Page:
If Hillary Clinton Won In 2016 & Trump Rejected The Results, Obama Apparently Had A Plan In Place
Two of President Barack Obama's former employees divulged some interesting information about the lead-up to the 2016 election this week. Speaking with New York magazine, they said that if Hillary Clinton won in 2016 and Trump rejected the results, there was a plan in place to help ease any controversy that may have ensued.
“There was recognition that we had a Democratic president who was quite popular but also divisive for a portion of the population,” Jen Psaki, Obama’s communications director, told the magazine. “For them, just having him say the election was legitimate was not going to be enough."
So, according to the report, Obama planned to enlist a number of officials from across the political spectrum. These reportedly included Colin Powell, Condoleezza Rice, congressional Republicans, and even former presidents. If Clinton had won the election and Trump proceeded to dispute the result, all of these people would come out to publicly affirm that the election was legitimate and that the vote was accurate.
Indeed, as the election drew closer and closer, candidate Trump often lamented that the entire process was "rigged," suggesting that Clinton was going to win because the electoral system was working against him. "First of all, it was rigged," he said at an Ohio rally during his first campaign, according to multiple reports from the time. "And I'm afraid the election is gonna be rigged. I have to be honest."
He also shared this opinion on Twitter. On Oct. 16, 2016, he tweeted, "The election is absolutely being rigged by the dishonest and distorted media pushing Crooked Hillary - but also at many polling places - SAD."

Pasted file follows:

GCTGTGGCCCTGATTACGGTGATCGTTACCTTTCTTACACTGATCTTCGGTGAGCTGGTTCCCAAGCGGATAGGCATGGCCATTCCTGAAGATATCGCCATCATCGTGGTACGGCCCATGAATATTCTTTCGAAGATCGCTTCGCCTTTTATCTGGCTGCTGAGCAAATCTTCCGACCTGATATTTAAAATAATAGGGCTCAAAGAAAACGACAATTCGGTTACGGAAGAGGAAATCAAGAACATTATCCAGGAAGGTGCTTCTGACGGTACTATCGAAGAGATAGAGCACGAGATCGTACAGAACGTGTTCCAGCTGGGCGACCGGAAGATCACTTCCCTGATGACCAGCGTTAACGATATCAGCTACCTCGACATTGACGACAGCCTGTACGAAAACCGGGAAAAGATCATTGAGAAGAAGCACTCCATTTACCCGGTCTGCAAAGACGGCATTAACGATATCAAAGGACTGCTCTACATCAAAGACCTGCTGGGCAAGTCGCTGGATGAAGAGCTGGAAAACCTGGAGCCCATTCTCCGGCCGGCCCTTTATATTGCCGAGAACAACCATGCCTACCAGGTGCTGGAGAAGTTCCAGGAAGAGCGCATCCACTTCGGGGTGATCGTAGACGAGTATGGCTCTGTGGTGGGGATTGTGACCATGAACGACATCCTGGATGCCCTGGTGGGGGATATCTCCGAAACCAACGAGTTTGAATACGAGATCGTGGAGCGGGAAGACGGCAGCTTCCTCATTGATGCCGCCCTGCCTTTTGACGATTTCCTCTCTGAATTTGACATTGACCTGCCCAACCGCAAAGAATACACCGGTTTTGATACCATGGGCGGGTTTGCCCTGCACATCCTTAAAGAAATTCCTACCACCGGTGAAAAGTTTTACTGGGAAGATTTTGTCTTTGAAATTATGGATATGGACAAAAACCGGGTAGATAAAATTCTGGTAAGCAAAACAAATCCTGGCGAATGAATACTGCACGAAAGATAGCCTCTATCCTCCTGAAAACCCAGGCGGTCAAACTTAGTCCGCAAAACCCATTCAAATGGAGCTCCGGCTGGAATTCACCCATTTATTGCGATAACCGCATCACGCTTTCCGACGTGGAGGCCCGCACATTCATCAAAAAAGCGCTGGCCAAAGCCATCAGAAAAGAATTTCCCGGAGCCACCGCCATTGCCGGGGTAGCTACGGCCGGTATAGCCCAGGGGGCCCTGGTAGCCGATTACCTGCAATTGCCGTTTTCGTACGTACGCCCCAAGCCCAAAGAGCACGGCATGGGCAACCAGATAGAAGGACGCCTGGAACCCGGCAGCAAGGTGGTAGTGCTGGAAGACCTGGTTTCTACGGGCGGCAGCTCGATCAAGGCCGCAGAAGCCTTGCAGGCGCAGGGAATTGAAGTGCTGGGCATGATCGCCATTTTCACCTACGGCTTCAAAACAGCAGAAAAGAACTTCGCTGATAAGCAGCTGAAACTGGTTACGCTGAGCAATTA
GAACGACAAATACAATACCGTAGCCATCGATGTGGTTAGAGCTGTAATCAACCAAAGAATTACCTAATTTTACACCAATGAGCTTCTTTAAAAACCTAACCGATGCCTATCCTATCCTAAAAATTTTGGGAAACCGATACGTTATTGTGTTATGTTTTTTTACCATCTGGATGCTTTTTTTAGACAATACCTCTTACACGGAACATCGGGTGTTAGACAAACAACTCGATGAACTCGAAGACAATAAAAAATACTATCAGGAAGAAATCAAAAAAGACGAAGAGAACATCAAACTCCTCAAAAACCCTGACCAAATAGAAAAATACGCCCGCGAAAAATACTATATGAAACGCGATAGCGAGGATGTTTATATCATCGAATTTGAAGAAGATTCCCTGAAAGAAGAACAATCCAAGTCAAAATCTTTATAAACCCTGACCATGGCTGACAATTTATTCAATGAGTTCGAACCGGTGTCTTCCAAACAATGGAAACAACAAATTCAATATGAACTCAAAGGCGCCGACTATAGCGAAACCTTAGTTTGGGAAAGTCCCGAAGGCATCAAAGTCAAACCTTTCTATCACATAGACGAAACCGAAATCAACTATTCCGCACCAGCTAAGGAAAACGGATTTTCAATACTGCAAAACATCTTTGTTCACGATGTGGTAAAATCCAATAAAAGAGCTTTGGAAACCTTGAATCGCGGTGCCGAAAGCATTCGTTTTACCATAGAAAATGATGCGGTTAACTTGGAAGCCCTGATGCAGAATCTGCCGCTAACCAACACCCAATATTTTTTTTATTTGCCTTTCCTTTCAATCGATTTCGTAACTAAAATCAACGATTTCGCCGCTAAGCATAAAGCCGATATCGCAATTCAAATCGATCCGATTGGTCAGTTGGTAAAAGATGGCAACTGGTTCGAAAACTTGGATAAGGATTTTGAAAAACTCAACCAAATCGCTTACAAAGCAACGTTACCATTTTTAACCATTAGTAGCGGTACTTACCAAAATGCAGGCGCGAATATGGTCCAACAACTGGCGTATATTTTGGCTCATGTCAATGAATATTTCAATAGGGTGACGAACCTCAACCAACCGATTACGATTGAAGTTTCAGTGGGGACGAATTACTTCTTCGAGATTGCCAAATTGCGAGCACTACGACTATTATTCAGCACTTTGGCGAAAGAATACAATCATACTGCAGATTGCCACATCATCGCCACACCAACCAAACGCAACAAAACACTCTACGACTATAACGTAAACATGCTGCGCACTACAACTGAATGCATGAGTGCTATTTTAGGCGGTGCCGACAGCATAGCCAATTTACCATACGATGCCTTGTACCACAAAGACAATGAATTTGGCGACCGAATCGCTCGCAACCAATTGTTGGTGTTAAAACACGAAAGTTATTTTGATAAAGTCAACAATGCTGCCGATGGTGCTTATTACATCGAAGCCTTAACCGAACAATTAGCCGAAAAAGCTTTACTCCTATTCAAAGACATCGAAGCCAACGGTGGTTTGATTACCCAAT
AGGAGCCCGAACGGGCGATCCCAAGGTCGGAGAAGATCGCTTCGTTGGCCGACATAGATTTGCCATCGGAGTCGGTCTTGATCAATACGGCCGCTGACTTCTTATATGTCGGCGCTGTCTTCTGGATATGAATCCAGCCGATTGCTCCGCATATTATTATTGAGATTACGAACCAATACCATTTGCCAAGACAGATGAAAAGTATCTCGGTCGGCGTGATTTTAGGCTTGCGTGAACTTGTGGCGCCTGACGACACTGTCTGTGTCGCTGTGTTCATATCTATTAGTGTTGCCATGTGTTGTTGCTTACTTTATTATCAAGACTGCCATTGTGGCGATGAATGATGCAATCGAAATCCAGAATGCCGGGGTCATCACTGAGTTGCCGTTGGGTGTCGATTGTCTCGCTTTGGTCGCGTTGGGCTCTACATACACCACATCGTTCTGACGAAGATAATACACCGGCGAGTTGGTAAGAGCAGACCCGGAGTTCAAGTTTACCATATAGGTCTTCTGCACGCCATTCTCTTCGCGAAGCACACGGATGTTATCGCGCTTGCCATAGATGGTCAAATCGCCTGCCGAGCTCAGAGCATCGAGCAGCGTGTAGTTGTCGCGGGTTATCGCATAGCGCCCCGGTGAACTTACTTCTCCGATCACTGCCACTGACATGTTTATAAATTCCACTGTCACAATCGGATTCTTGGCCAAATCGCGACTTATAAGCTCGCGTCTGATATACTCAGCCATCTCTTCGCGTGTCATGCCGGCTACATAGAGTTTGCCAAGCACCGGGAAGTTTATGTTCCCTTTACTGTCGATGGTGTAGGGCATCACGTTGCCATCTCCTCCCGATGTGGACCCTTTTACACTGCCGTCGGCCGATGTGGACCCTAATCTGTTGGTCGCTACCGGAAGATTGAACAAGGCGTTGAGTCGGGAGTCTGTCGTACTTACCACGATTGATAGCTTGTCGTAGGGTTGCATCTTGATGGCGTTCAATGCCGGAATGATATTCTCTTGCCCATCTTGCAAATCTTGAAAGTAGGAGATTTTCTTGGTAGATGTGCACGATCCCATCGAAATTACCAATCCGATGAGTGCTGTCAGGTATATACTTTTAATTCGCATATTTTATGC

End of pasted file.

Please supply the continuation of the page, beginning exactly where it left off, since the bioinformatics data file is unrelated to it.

On the same day, he also tweeted, "Polls close, but can you believe I lost large numbers of women voters based on made up events THAT NEVER HAPPENED. Media rigging election!" In a separate tweet, he elaborated that the "election is being rigged by the media, in a coordinated effort with the Clinton campaign, by putting stories that never happened into news!"
In August of that same year, President Obama described Trump's assertion of rigging as "ridiculous," according to the AP. "It wasn’t a hypothetical,” Obama's senior aide and speech writer Ben Rhodes told New York. "Trump was already saying it on the campaign trail.”
The advisers explained to the magazine that the focus was on how to respond to an increasingly polarized electorate. "We didn’t spend a lot of time theorizing about the worst thing that could happen — this isn’t a science-fiction movie. It was more about the country being incredibly divided and Trump’s supporters being angry," Psaki told the magazine. "Would there be protesting? I don’t want to say violence, because we didn’t talk about that as I recall.”
Ultimately, of course, Trump did win the election, even though a multitude of polls at the time suggested that Clinton was the all-but-guaranteed victor. But as was the case in 2016, President Trump remains incredibly influential among his base, meaning that his claims of rigging — which have thus far proven unfounded — stand to impact how people interpret U.S. politics. And that means that what he says, true or not, matters.